The costs of producing ornamental plant species vary among alternative nursery production systems because of differences in planting procedures, growing practices (fertilizing, irrigating, pruning, etc.), and harvesting activities. Common systems used in the green industry currently include field-grown and container methods, as well as PIP systems that are a hybrid of the previous two methods. Each of these systems offer distinct advantages relative to the other systems, but there are inherent trade-offs and concessions that nursery operators make when selecting their preferred method of production.
PIP nursery production is a modified container production system used extensively in the south and increasingly in the midwest. Plastic nursery pots are set in the ground and liner pots of the same size containing the plants are inserted, making a double pot system that prevents rooting out into the soil. The pots are recessed in the ground, preventing blow over and protecting the roots from extreme temperatures, negating the need for extra winter protection. The liner pots get pulled and sold with the plant; the outside socket pots are then replanted with a new crop. The end product, a plant grown in a pine bark substrate in a large pot, is easier to handle and plant than a BNB plant.
Compared with field-grown trees, PIP requires more labor and greater investment costs at planting, but provides labor, equipment, or both savings at harvest, saves valuable topsoil, and provides a supply of fresh trees for market all season. In some parts of the country, growers have even stated that production time has also been reduced with the use of PIP.
Each of these nursery production systems also vary in terms of their environmental impacts, which are becoming increasingly important to consumers in the green industry marketplace (Hall et al., 2010; Yue et al., 2010, 2011). Although it is widely recognized that green industry products increase the function and aesthetics of the built environment and improve the quality of life of individuals in those environments, they also provide valuable ecosystem services such as sequestering carbon and elevating O2 in the environment. However, the choice of inputs used during the production of those plants in the nursery and those used while performing related maintenance services while in the landscape will determine the degree of sustainability of the green industry (Marble et al., 2011; Prior et al., 2011).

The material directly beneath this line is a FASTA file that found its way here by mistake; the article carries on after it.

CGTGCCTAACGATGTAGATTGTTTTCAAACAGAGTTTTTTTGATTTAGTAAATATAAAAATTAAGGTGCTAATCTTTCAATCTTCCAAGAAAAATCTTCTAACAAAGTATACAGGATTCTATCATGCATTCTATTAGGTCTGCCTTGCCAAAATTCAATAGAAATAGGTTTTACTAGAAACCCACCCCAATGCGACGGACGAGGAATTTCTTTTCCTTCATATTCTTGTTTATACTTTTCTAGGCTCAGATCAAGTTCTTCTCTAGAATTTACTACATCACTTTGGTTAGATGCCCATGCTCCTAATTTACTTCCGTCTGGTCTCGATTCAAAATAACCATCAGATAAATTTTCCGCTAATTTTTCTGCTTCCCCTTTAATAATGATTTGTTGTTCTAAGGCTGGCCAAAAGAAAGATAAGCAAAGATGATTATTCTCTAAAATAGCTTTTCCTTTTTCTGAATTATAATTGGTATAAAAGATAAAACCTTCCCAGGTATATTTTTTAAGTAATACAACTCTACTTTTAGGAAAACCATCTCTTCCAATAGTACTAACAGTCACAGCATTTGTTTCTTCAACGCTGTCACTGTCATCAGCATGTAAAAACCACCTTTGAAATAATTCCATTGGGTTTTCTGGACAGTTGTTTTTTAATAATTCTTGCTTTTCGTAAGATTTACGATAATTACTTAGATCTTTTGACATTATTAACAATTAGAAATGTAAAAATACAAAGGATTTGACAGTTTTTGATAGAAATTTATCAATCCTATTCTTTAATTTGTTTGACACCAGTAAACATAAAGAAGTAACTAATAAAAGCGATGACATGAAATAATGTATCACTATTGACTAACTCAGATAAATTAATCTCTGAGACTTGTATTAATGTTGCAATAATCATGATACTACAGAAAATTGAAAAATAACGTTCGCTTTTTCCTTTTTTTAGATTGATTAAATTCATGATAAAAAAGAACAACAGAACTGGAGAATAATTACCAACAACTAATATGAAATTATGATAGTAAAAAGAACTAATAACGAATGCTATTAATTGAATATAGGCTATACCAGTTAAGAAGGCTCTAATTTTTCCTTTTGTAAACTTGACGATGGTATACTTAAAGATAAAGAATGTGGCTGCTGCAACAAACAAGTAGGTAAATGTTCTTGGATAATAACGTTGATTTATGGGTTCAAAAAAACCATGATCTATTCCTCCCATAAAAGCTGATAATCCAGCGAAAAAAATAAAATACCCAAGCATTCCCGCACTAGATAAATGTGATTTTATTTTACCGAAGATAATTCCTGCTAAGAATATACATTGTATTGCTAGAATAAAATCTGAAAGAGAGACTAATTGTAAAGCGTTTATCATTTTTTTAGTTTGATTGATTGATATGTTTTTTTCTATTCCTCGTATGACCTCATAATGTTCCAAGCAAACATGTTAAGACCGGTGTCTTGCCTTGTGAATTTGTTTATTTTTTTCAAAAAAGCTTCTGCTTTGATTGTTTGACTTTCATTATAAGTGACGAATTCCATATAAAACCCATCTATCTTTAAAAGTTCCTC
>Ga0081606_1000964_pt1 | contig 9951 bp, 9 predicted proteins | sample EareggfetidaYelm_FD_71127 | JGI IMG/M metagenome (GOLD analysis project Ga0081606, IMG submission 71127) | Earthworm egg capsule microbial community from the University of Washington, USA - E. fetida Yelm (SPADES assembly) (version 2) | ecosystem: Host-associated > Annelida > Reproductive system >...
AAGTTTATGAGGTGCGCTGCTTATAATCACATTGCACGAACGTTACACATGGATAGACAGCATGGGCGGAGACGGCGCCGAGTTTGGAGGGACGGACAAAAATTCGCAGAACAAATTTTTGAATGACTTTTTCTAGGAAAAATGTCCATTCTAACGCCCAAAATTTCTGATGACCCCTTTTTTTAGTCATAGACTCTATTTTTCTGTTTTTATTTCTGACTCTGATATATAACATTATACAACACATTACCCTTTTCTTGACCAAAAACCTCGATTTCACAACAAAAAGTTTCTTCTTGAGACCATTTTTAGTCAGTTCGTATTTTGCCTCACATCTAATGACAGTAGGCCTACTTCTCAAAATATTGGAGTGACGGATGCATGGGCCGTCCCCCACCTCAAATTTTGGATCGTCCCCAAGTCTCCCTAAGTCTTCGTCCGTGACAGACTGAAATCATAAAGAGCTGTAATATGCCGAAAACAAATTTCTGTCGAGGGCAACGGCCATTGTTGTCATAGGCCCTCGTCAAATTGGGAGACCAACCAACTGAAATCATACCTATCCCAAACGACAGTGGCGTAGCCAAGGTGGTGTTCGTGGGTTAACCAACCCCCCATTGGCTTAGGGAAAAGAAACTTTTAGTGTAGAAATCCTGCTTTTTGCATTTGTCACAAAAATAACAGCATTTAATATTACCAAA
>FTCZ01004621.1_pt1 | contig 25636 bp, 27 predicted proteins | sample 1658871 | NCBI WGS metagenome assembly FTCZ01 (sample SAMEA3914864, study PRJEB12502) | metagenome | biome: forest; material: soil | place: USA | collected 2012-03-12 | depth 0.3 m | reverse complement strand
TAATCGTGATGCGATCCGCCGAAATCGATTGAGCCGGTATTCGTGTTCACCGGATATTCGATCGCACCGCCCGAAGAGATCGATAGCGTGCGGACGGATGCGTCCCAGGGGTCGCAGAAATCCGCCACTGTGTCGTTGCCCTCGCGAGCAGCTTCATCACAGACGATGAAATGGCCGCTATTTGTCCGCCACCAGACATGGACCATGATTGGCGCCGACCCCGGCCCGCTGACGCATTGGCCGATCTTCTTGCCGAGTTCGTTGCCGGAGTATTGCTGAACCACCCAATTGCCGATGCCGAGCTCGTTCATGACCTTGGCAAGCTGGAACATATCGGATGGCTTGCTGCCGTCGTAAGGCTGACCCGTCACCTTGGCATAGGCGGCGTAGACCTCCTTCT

Ingram and Hall have been exploring the carbon footprint and variable cost structure of selected nursery species (Hall and Ingram, 2014, 2015; Ingram, 2012, 2013; Ingram and Hall, 2014a, 2014b) but to date have not compared the results of alternative production systems on the same plant species of the same salable size. Given that the production protocols are now available for BNB and PIP production of similarly sized Acer rubrum ‘October Glory’ shade trees, the objective of this study was to compare the two systems to ascertain the cost and GWP differences between them.
Specifically, this analysis examines the differences in shrink (sometimes referred to as dumpage or scrap); the impacts of differing lengths of production cycles; the effects of differences in cultural practices (e.g., pruning, fertilization, etc.); PIP container costs vs. supplies for prepping BNB trees (e.g., BNB materials); differences in planting costs (e.g., smaller liner used in field production and grown for more years while the PIP model system requires a large liner but grown in less time); and transportation cost differences (e.g., weight and number of plants on a truck, as well as loading and unloading time and equipment use comparisons).
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